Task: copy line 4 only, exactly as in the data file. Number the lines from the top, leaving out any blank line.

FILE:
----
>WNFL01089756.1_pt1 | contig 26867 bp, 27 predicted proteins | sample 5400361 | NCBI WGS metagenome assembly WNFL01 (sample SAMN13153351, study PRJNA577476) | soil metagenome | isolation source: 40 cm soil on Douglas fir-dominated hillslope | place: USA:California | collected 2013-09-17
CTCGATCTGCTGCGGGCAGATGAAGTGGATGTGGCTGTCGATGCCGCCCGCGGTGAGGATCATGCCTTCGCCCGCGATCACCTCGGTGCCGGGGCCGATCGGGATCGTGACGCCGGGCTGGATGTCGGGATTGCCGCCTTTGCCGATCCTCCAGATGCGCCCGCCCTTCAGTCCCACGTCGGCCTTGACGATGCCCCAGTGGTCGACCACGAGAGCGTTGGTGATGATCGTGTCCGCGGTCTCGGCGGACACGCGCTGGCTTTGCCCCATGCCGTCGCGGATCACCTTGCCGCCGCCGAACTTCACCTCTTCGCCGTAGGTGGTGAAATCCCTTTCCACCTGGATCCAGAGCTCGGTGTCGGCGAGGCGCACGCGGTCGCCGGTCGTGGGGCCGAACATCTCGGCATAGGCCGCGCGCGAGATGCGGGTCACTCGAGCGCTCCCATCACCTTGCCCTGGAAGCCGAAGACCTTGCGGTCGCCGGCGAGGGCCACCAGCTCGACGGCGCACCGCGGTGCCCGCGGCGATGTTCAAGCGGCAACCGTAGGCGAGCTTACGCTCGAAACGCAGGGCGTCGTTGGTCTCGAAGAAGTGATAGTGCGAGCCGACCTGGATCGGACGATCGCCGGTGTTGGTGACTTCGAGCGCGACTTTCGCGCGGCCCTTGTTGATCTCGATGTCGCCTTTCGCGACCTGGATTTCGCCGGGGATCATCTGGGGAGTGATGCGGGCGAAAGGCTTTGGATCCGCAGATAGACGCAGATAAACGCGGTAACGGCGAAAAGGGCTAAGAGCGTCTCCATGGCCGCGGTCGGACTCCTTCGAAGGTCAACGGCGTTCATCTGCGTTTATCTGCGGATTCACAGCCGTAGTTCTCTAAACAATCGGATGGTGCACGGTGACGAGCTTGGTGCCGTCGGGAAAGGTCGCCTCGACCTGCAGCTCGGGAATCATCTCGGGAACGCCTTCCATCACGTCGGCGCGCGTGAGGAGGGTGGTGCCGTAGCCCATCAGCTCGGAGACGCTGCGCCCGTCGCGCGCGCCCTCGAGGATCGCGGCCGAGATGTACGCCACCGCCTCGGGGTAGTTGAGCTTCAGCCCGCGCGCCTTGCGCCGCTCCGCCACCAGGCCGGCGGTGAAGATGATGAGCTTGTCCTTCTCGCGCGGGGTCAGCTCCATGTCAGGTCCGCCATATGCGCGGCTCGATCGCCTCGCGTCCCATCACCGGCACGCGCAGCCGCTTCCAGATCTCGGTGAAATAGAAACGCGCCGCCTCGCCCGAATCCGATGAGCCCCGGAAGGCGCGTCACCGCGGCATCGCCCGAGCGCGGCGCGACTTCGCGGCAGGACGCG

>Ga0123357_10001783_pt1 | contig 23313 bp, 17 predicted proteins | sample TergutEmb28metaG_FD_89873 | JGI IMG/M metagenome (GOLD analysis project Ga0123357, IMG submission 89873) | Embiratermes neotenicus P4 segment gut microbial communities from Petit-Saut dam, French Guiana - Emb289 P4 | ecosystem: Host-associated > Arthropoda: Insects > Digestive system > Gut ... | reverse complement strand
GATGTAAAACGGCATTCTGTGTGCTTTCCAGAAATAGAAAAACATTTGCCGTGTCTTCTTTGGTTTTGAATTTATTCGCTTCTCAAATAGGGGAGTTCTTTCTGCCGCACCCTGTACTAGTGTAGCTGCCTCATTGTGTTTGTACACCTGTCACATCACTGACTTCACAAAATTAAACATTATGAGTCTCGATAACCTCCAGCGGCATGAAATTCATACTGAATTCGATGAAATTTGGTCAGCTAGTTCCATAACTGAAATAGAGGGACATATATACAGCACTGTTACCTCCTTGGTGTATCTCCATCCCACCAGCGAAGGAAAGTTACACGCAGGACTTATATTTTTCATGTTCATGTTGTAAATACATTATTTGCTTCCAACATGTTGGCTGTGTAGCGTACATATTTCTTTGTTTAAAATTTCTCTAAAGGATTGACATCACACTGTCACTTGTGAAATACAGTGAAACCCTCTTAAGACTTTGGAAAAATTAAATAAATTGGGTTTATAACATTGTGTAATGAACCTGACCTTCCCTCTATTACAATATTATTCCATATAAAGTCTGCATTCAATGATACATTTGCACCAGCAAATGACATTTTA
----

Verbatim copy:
GATGTAAAACGGCATTCTGTGTGCTTTCCAGAAATAGAAAAACATTTGCCGTGTCTTCTTTGGTTTTGAATTTATTCGCTTCTCAAATAGGGGAGTTCTTTCTGCCGCACCCTGTACTAGTGTAGCTGCCTCATTGTGTTTGTACACCTGTCACATCACTGACTTCACAAAATTAAACATTATGAGTCTCGATAACCTCCAGCGGCATGAAATTCATACTGAATTCGATGAAATTTGGTCAGCTAGTTCCATAACTGAAATAGAGGGACATATATACAGCACTGTTACCTCCTTGGTGTATCTCCATCCCACCAGCGAAGGAAAGTTACACGCAGGACTTATATTTTTCATGTTCATGTTGTAAATACATTATTTGCTTCCAACATGTTGGCTGTGTAGCGTACATATTTCTTTGTTTAAAATTTCTCTAAAGGATTGACATCACACTGTCACTTGTGAAATACAGTGAAACCCTCTTAAGACTTTGGAAAAATTAAATAAATTGGGTTTATAACATTGTGTAATGAACCTGACCTTCCCTCTATTACAATATTATTCCATATAAAGTCTGCATTCAATGATACATTTGCACCAGCAAATGACATTTTA